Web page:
Skip to main content

DAAC Home > Get Data > Field Campaigns > SAFARI 2000 (S2K) > Data Set Documentation
SAFARI 2000 AVHRR-DERIVED LAND SURFACE TEMPERATURE MAPS, AFRICA, 1995-2000
Get Data

Summary:

Land Surface Temperature (LST) is a key indicator of land surface states, and can provide information on surface-atmosphere heat and mass fluxes, vegetation water stress, and soil moisture. A daily, day and night, LST data set for continental Africa, including Madagascar, was derived from Advanced Very High Resolution Radiometer (AVHRR) Global Area Coverage (GAC; 4-km resolution) data for the 6-year lifetime of the NOAA-14 satellite (from 1995 to 2000) using a modified version of the Global Inventory Mapping and Monitoring System (GIMMS) (Tucker et al., 1994). The data were projected into Albers Equal Area and aggregated to 8-km spatial resolution. The data were cloud-filtered with CLAVR-1 algorithm (Stowe et al., 1999). The LST values were estimated with a split-window technique (Ulivieri et al., 1994) that takes advantage of differential absorption of the thermal infrared signal in bands 4 and 5. The emissivity of the surface was generated using a land cover classification map (Hansen et al., 2000) combined with the FAO soil map of Africa (FAO-UNESCO, 1977), and additional maps of tree, herbaceous, and bare soil percent cover (DeFries et al., 2000). Collateral products include cloud mask, time-of-scan, latitude and longitude, and land/water mask files.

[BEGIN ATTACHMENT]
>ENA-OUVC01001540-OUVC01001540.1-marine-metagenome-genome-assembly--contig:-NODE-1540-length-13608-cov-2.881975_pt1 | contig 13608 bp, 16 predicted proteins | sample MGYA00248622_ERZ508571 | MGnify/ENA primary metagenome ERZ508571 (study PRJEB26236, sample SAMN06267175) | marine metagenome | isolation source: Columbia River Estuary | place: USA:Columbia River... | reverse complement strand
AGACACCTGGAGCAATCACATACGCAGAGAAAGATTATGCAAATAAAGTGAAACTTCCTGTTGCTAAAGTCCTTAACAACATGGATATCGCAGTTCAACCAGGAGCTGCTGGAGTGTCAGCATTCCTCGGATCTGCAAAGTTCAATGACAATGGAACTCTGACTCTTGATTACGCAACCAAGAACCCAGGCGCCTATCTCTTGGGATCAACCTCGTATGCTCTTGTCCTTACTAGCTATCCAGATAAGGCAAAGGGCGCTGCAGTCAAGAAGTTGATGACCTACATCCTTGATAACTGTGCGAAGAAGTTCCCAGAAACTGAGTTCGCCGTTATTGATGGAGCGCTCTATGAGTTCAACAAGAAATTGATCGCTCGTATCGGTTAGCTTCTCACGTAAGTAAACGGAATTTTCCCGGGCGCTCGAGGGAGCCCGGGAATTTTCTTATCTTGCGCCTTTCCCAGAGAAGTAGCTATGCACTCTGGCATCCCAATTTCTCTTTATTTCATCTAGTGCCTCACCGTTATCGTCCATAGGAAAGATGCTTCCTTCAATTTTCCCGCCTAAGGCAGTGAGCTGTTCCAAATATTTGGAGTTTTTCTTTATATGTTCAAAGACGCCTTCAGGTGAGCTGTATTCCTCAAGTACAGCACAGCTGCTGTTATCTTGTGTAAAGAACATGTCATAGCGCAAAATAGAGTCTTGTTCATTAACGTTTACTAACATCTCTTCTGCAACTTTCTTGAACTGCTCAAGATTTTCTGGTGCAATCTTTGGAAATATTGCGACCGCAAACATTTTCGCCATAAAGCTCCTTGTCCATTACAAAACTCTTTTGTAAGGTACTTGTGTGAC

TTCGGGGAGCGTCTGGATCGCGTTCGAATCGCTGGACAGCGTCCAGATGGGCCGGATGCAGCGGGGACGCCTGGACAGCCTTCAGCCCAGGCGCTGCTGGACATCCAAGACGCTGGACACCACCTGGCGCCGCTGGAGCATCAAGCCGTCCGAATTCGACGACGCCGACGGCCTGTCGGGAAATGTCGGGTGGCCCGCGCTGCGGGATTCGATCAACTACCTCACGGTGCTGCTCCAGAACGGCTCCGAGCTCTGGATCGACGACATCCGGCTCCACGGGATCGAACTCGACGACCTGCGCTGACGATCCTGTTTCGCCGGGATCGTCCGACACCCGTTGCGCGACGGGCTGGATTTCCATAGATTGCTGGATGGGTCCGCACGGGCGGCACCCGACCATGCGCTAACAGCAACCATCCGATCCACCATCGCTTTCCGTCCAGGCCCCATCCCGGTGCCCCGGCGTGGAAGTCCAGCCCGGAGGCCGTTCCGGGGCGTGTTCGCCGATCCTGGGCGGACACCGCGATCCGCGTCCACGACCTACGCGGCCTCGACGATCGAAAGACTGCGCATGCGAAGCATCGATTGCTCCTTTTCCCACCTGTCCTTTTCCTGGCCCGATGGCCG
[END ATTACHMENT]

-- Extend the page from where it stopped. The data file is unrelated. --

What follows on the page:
The data are in flat binary files. Each data file contains 1152 columns and 1152 rows, in signed integer format (2 bytes), with 8 km by 8 km spatial resolution. A unique map exists for each day and each night of the 6-year NOAA-14 lifetime. The data are best used to infer broad temporal and spatial trends rather than pixel-by-pixel values.

Data Citation:

Cite this data set as follows:

Pinheiro, A. C. 2005. SAFARI 2000 AVHRR-derived Land Surface Temperature Maps, Africa, 1995-2000. Data set. Available on-line [http://daac.ornl.gov/] from Oak Ridge National Laboratory Distributed Active Archive Center, Oak Ridge, Tennessee, U.S.A. doi:10.3334/ORNLDAAC/826.

References:

DeFries, R. S., M. C. Hassen, and J. R. G. Townshend. 2000. Global continuous fields of vegetation characteristics: a linear mixture model applied to multi-year 8 km AVHRR data. Int. J. Remote Sensing, 21(6): 1389-1414.